There’s a saying among re-enactors that we don’t wear costumes. We wear clothes.

Because a good re-enactor does more than act out a role. They actively take on a persona. And – ironically – that persona is often closer to the real ‘them’ than the face they would normally present to the world.

I had no idea about any of that when I presented myself for inspection by a lady called Rosemary Muntus, a key player in the re-enactment group I was preparing to join: ‘The White Company’.

What had attracted me to the group was the possibility of taking a domestic role as a fairly lowly musician. Their events weren’t just about battles and military matters – they included domestic displays as well.

And Rosemary – having got my measure on day one – wasted little time in producing something I could wear. And helping me find and order some suitable period shoes. Because as well as making costumes she was also a stickler for accuracy. (So no trainers, no track suit bottoms, and no inauthentic lacing on your shirt and/or doublet. For openers…)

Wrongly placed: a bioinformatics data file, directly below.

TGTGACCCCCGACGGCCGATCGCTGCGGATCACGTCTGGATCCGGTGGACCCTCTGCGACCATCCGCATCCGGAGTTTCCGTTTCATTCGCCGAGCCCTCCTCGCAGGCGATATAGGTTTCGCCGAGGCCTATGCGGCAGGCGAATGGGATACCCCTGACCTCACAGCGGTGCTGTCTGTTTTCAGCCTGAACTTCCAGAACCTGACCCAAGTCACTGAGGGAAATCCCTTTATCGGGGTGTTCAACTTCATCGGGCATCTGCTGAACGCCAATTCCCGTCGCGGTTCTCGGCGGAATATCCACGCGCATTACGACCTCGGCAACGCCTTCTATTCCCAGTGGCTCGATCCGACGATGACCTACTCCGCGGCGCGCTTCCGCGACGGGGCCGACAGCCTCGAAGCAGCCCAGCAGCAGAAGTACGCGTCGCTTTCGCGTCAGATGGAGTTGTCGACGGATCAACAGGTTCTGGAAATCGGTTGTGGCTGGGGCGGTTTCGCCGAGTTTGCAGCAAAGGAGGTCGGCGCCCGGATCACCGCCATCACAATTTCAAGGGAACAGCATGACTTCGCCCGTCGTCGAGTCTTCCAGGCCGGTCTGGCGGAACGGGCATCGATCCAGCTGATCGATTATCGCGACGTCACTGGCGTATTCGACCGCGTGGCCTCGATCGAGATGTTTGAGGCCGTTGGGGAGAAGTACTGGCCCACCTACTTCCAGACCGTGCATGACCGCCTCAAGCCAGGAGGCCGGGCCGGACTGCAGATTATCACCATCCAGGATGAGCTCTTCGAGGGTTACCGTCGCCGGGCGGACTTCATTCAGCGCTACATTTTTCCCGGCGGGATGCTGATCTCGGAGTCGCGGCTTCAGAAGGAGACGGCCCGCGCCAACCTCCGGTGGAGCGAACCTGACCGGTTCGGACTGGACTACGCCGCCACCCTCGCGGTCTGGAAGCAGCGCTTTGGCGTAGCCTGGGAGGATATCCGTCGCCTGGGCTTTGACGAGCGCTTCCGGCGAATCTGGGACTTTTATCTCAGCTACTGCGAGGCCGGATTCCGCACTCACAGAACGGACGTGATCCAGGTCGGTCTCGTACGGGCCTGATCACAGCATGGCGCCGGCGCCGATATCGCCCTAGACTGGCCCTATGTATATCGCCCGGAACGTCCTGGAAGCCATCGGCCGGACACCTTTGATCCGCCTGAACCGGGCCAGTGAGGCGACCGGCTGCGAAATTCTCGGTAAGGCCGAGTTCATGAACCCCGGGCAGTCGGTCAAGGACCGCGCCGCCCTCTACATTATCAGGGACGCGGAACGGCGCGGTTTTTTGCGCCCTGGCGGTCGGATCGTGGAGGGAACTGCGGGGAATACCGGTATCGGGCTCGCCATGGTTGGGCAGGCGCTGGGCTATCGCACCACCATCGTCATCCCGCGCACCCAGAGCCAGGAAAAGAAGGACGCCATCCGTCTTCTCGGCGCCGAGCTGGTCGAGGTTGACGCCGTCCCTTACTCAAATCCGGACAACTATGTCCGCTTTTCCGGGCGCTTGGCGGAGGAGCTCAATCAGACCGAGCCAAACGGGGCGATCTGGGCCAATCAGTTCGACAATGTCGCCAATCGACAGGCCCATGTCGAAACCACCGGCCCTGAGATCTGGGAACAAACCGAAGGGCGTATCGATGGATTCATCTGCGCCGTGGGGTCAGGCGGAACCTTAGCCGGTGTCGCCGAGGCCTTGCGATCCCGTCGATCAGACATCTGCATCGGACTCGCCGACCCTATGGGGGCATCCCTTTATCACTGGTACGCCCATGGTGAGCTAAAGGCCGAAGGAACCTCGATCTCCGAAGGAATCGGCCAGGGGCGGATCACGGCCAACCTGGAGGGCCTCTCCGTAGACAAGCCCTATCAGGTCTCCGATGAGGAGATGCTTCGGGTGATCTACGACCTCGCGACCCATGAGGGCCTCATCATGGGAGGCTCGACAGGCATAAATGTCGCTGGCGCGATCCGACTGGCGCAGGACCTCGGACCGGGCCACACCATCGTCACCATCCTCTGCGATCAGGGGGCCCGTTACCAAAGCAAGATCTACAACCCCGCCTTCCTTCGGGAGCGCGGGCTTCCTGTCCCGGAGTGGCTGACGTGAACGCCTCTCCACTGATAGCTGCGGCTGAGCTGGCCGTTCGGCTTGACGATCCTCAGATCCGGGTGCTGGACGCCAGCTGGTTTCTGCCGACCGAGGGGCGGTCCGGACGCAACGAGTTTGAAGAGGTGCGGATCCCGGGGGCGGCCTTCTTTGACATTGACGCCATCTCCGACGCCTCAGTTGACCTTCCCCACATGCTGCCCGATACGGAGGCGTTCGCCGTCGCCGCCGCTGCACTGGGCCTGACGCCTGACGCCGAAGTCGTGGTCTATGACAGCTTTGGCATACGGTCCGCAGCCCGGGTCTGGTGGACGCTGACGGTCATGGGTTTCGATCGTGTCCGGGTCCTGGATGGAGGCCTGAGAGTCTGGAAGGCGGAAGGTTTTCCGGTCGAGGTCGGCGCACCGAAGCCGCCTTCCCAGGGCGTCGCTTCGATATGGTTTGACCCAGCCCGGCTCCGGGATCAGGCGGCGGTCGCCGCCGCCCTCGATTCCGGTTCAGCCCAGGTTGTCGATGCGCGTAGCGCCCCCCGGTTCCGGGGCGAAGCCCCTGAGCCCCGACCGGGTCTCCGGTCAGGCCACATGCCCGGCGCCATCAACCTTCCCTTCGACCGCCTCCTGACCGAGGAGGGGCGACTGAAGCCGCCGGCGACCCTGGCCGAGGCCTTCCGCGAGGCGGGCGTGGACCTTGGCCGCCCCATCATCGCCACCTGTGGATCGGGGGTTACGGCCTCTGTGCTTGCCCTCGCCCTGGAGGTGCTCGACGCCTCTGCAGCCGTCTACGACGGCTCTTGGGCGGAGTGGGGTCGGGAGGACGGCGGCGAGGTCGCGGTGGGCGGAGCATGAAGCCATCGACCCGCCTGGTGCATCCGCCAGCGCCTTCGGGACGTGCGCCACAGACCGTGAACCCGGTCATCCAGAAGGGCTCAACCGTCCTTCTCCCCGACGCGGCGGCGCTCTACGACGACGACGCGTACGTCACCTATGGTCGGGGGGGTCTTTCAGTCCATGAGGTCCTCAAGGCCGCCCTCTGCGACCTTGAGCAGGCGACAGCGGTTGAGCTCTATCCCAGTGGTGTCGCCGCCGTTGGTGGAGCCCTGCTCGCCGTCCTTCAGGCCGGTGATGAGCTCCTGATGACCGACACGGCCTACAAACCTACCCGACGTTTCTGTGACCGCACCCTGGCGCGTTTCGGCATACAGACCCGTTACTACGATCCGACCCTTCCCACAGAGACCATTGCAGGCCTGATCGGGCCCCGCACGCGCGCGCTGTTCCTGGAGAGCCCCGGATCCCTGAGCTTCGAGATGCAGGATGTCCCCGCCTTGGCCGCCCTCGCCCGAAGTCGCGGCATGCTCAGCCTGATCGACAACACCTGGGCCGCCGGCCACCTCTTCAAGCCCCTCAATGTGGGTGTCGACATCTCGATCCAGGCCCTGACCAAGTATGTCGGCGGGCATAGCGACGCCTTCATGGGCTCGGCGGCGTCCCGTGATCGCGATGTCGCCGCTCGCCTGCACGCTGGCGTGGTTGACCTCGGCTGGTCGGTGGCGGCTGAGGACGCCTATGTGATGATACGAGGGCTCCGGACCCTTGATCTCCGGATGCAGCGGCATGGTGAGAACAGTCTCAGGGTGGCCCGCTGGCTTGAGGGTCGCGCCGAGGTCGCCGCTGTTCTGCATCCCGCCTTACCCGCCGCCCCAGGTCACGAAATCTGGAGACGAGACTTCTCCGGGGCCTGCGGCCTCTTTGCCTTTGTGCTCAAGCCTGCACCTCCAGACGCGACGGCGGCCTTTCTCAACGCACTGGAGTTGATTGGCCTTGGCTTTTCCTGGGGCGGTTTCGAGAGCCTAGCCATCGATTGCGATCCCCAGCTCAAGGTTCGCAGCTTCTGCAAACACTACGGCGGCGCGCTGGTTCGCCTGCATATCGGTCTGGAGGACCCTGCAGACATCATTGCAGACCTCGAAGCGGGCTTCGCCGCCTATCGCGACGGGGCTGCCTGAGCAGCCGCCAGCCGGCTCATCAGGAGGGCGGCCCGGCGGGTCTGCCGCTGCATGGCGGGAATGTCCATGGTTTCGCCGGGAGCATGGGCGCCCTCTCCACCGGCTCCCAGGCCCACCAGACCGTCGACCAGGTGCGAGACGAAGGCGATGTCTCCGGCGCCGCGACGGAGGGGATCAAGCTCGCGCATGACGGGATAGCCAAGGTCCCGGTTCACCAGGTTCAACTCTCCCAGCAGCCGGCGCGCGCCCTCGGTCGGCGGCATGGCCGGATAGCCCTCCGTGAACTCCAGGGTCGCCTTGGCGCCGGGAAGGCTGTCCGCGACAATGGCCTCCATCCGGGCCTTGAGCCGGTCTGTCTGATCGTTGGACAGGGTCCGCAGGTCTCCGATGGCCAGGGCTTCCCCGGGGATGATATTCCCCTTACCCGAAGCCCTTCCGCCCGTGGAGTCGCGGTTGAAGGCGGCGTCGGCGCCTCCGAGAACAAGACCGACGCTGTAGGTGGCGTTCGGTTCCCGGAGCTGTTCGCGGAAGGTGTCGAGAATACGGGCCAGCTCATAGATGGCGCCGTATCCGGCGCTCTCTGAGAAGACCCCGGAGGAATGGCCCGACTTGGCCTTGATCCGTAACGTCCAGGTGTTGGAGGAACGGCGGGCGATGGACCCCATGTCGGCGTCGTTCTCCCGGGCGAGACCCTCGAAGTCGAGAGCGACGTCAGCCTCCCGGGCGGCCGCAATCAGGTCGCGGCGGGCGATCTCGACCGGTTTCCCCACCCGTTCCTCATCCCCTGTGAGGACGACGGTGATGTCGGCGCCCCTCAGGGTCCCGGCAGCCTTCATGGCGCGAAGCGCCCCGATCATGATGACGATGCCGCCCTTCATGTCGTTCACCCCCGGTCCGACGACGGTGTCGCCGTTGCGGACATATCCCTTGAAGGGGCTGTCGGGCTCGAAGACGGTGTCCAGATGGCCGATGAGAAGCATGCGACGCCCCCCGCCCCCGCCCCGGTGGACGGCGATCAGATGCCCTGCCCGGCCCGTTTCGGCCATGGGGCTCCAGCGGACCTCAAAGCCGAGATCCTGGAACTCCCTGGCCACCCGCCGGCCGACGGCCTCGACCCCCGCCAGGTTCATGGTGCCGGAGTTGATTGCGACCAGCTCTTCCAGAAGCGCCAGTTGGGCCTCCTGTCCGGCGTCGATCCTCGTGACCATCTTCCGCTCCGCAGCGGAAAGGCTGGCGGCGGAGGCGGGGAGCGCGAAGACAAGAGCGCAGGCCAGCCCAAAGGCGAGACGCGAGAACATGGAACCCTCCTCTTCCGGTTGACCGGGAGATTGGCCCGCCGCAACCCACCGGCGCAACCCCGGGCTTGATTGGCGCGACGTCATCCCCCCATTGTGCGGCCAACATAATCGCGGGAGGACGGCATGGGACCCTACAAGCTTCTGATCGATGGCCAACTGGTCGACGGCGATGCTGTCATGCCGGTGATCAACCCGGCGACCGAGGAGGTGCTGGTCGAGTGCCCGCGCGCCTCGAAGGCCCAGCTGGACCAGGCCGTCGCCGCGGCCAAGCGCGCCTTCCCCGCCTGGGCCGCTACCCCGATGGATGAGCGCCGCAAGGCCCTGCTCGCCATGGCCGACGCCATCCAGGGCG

Little did I know that I had just met my future wife. 

And the spark?

That came early on, when I went to meet her at a re-enactment fair in Colchester. And found her costumed and fully equipped in a custom-made booth with two young children in tow (one little more than a baby). She’d borrowed them from a neighbour for the event. I was struck by the way she spoke to them. How much she enjoyed having them with her. How comfortable they both were with her.

I’d fallen in love. I just didn’t know it yet.